St Xavier’s College. Pic courtesy, college website.

Twenty years ago, I am sure, we lived in a better world. Provocations to planetary violence were limited, the earth was cooler, technological vigilantism that we have come to have made a natural disposition of being human was absent. In short, it was a naïve, innocent and doubtlessly a friendlier planet. In the vast continuum of history, twenty years is nothing, not even a speck. But it seems that modern history has so accelerated its penchant for affecting change that twenty years now seem as weighty and experiential as two centuries. So, when I go back almost twenty years to a day I entered the English undergraduate programme at St Xavier’s College of Calcutta, it seems I am entering a pre- Lapsarian era, an era unaided by digitized memory-making, by post-a-minute social media frenzy, or by the habit of broadcasting life’s inanities in less than 140 characters. In short, when I look back at my years of knowing Prof Rohinton Kapadia, I am already in the realm of the literary.

In the twenty years since I first got to know Prof Kapadia well, the details blur. In these years, I have added a degree or two to my undergraduate certification, entered his profession as a young academic, had left it in haste and have gone back to it again. Many a time I have wondered what it is that has made me go back to teaching over time, like the home of the itinerant homeless; and every time a handful of prospects have managed to return with obvious and unquestioned authority. Prof Kapadia is surely one of them. He is hence not just a teacher in a decidedly impressionable period of my life. He is also a character in my private memoir — something like Mr Chips or Dumbledore or Professor Kirke.

Prof Kapadia had already become a sort of icon when we entered college two decades ago. Since I studied here my plus-II as well, I knew about him before many of those who would come under his thrall in the college days. I had an uncle who was his classmate at St. Xavier’s many years ago and peers who had told me about him. A usual conversation in the first days of college would go something like this:

“Joined Xavier’s?”

‘Yes, but…but …I think I wanted Presidency’!

“Once you start attending Prof Kapadia’s lectures, you will never regret having joined Xavier’s ”.

Two decades hence I do not retain youthful regrets any longer. Even if I still regret not having gone to Presidency, I am sure I would have regretted much more had I not attended the lectures of Prof Kapadia.

I do not recall much of the curriculum of those days but I recall Prof Kapadia having taught Lord Jim, Conrad’s problematic exploration of the western soul and Hard Times, Charles Dickens’ harsh critique of Victorian England’s unapologetic flirtation with Utilitarianism. I have not taught, in a regular class, either of them because none is my area of expertise. But if I did, at least for Hard Times, I would have a tough time finding better ways to teach than what I was taught. Prof Kapadia, and this part I remember distinctly, brought in a clinical method in reading Hard Times. It was a novel not to be understood only in terms of its emotional affect. It was to be intellectually deciphered. It was par for the course. And Prof Kapadia lived up to it with total alacrity.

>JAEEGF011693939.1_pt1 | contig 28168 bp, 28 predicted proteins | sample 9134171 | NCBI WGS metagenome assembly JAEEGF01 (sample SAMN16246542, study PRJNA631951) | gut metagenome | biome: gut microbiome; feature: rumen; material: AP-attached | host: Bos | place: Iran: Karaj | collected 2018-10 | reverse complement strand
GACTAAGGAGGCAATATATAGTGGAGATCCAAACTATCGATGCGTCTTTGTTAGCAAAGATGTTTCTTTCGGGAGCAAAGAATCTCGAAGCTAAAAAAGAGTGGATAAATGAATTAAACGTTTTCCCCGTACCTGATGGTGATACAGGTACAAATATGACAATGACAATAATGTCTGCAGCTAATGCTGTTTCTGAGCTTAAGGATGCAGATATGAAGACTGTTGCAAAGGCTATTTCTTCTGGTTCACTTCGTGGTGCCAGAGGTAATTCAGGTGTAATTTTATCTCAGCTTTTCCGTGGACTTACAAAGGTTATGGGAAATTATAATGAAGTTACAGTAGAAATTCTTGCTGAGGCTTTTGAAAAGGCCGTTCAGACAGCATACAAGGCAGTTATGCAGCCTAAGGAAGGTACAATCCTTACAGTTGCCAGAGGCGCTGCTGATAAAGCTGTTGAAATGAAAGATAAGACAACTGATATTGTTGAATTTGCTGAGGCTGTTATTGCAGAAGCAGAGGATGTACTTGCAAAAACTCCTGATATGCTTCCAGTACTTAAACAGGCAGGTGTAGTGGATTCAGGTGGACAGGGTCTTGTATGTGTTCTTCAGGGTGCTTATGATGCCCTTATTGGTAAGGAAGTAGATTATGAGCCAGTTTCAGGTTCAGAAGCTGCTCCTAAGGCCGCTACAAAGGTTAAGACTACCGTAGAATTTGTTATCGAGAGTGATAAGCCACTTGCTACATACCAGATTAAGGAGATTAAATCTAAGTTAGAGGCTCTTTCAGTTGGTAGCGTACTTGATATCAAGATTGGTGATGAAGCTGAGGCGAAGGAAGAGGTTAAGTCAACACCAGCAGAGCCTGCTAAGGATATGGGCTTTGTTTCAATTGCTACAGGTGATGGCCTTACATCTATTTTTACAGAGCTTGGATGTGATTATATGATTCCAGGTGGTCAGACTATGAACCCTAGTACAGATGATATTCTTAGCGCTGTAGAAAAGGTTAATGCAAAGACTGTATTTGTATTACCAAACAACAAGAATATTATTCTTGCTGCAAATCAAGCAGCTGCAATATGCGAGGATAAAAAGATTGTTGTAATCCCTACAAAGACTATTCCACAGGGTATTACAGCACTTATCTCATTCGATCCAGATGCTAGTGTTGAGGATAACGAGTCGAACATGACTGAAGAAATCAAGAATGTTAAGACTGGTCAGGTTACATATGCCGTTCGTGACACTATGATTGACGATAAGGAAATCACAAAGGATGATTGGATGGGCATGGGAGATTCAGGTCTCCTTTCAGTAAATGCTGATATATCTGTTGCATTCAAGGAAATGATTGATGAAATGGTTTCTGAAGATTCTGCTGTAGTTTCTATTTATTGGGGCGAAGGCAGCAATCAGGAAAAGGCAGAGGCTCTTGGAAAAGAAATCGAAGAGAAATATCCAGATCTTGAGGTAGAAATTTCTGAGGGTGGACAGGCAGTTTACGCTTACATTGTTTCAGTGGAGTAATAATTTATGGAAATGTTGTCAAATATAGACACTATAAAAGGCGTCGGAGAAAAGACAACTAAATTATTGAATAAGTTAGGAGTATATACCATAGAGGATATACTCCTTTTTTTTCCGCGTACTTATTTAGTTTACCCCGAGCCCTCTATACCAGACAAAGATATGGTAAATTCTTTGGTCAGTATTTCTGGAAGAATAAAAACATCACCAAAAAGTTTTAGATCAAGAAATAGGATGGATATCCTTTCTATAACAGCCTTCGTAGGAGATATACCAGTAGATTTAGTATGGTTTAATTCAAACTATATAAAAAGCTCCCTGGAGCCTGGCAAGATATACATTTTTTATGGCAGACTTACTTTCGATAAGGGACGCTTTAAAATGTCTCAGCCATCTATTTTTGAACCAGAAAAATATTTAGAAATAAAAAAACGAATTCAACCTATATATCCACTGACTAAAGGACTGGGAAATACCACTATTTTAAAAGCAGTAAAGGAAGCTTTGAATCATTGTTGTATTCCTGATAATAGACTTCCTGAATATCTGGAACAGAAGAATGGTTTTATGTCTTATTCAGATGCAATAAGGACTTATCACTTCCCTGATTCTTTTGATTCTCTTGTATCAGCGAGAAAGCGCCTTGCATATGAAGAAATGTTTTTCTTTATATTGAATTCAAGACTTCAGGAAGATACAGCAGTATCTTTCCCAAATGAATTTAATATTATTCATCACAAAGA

From the vantage of twenty years, I do not see him just a student but also a professional peer. And from either of these positions, his credentials were impeccable. He, as is well-known, never missed a class; was always on time, entered the class with an air of confidence and commitment that was unfailing. He was rigorous in preparation. I do not remember him fumbling or unprepared to answer the queries. But as an academic now I remain as impressed as I was on the first days of his lectures when I think of the way he deciphered the fictional form for us, conceptualised his lectures and structured his entry points into the text. In these twenty years, the teaching of English at the undergraduate and postgraduate levels have undergone no less a paradigm shift. English has become widely inclusive, highly theoretical and contemporary a discipline. But none of that has managed to undermine the authority that Prof Kapadia had brought to the subject of his lectures. Mid-nineties English teaching, like most things of that almost- idyllic time, may have passed into memory. But Prof Kapadia’s sincerity and commitment would never have gone out of fashion. And it didn’t.

But he was taller than his lectures. In the initial years, it seemed that he was an unsmiling disciplinarian, a man without humour. But in later years we have, in our ways, been proved erroneous, again and again! He was so much of a fuller man than what he seemed during those airy lectures in room 16! His students, colleagues and associations have all seen his generosity, his spirit and his kindness. A younger me would never have gauged at it, but an older me also ponders upon Prof Kapadia as a symbol of a gradually retreating cosmopolitan Calcutta. He managed to soar above the mediocrities of the time, managed to subvert the sameness of the Bengali middle-class life that many of us were surrounded by.

A certain section of this city has always patted themselves on being bradroloks who must necessarily belong to a certain tongue. Prof Kapadia stood as a critique of that idea, as clinically as did his lectures. He was, in his gait and disposition, in letter and spirit, one of the few of the last true gentlemen. As we hurtle towards an aggressive, intolerant and inconsiderate celebration of a perversely prolific time, we might soon not even know what it is to be a real gentleman anymore. When that hard time finally makes its appearance, we might want to go back to that eminently literary figure who walked tall and smiling on the corridors of St. Xavier’s.